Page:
by Elizabeth Bishop
The poet’s brief discussion of homes and places that she’s loved provides a smooth segue into the final stanza, in which she reveals that the poem is actually about the loss of a loved one. The idea of possession and lose-able things is greatly expanded by her inclusion of "three loved houses" (4.11), and in the following stanza, "two cities" (5.13) and "some realms I owned, two rivers, a continent" (5.14). All of a sudden, we’re not just talking about misplaced material goods. Now we’re thinking more abstractly about the things of emotional value that we lose.
- Lines 10-11: The ante is upped by the introduction of a new idea: the loss of a home. The poet mentions that she lost "[her] last, or/ next-to-last, of three loved houses" (4.10-11).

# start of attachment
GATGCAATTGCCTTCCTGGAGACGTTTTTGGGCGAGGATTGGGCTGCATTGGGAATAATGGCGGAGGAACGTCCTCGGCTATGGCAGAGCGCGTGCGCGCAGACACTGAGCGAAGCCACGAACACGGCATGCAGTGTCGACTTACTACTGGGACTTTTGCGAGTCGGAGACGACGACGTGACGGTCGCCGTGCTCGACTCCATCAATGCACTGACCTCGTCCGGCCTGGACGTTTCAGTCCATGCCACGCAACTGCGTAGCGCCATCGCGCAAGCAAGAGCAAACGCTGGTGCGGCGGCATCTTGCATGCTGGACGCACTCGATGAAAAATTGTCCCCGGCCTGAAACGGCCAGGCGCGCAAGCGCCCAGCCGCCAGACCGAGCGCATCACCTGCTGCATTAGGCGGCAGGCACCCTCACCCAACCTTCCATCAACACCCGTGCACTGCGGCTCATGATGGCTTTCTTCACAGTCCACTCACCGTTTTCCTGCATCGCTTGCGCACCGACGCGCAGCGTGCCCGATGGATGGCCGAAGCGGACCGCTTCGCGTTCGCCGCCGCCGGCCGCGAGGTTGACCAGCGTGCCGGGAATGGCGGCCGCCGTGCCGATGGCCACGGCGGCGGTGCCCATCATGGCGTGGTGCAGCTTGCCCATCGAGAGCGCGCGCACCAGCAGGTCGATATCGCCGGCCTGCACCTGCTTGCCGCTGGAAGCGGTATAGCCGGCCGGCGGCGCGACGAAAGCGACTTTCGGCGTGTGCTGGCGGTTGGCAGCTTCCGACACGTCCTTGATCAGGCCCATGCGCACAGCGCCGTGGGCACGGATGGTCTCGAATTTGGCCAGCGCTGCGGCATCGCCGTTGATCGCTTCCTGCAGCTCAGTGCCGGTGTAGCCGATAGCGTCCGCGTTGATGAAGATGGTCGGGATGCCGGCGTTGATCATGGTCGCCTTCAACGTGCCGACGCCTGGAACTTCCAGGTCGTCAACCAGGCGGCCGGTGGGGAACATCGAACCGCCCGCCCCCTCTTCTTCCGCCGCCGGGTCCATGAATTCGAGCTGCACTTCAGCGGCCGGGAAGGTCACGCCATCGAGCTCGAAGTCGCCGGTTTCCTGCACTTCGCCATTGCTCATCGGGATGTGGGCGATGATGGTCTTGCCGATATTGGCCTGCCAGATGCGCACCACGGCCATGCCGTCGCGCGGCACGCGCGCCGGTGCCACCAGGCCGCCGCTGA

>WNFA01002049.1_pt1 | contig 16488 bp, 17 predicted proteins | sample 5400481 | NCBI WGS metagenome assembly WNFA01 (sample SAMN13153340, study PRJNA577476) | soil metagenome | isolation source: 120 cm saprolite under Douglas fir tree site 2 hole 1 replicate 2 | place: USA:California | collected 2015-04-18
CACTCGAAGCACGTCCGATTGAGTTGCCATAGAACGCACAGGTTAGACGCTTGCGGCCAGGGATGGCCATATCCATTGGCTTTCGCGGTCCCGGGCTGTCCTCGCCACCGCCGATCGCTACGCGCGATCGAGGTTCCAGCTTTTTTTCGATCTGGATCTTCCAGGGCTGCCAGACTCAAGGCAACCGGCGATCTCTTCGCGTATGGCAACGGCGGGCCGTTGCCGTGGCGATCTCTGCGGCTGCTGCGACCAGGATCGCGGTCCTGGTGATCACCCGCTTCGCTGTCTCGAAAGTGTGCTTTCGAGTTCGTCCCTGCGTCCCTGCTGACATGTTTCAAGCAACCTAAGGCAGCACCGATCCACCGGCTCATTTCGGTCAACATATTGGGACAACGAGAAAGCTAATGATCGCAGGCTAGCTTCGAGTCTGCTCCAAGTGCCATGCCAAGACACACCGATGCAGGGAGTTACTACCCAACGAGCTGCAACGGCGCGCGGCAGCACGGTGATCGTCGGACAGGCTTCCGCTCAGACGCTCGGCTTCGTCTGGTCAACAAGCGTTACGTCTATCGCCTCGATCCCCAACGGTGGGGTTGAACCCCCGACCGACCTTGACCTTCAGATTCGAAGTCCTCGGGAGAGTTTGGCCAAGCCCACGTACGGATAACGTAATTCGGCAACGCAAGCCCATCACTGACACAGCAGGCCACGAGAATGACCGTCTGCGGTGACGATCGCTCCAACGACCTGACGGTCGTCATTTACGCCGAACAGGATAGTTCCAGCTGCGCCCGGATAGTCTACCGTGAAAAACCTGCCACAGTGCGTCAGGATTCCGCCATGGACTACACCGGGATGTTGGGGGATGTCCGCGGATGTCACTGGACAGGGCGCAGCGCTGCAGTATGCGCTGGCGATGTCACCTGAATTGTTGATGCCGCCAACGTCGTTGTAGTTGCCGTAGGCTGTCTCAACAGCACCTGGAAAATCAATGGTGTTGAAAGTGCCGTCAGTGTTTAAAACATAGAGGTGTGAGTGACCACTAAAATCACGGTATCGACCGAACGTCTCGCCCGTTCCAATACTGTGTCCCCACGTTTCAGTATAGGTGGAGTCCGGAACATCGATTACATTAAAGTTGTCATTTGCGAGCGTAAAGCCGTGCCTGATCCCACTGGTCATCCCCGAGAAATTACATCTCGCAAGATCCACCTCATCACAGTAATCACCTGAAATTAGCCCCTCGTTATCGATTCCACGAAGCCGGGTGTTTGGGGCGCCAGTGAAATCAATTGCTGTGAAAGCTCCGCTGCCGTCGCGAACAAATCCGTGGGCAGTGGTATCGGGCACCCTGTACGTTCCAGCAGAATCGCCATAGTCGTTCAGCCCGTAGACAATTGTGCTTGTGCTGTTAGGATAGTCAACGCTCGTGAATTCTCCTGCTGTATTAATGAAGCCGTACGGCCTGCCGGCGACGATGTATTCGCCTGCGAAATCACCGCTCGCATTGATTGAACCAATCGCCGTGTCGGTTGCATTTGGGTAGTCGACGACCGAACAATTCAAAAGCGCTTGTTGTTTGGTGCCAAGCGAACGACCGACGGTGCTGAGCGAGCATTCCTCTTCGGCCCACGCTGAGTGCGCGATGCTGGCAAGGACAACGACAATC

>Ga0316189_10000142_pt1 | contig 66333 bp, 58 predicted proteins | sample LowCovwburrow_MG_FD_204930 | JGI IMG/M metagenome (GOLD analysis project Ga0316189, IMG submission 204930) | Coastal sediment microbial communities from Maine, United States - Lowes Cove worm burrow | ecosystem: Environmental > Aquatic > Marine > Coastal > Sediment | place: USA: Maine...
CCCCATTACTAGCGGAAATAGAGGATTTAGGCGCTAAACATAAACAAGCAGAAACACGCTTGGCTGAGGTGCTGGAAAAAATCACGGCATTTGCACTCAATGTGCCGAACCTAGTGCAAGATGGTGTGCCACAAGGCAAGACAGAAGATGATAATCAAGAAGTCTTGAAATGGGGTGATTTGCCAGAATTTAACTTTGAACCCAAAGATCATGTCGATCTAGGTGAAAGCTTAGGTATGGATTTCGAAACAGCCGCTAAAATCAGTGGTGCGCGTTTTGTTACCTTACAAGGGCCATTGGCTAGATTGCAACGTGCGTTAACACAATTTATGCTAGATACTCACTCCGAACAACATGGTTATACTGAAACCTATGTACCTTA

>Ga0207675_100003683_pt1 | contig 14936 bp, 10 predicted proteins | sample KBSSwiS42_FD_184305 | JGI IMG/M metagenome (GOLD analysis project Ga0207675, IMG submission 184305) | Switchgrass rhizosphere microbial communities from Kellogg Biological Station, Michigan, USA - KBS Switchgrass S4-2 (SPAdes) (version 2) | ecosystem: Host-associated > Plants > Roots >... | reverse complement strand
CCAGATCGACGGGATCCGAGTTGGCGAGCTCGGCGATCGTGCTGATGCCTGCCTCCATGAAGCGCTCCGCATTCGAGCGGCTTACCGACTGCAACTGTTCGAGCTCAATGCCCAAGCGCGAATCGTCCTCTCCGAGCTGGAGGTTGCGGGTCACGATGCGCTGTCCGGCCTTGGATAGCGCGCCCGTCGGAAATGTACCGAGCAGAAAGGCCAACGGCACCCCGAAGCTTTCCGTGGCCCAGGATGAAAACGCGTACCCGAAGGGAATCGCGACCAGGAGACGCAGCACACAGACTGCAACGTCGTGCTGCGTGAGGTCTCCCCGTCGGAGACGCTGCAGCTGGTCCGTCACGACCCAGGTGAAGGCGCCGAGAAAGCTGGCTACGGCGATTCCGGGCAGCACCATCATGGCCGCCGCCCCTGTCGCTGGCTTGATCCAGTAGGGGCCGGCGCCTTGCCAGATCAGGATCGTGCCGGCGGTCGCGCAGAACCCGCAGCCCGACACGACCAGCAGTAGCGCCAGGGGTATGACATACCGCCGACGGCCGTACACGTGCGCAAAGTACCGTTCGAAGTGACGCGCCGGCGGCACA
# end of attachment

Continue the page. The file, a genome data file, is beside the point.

- Lines 13-14: The poet takes this abstraction one step further, mentioning not only specific homes, but also beloved cities and a continent that she’s lost. This makes us wonder exactly how she "owned" (5.14) these places; these mentions of place are perhaps symbolic of the memories she had of them, or of the relationships she once had there.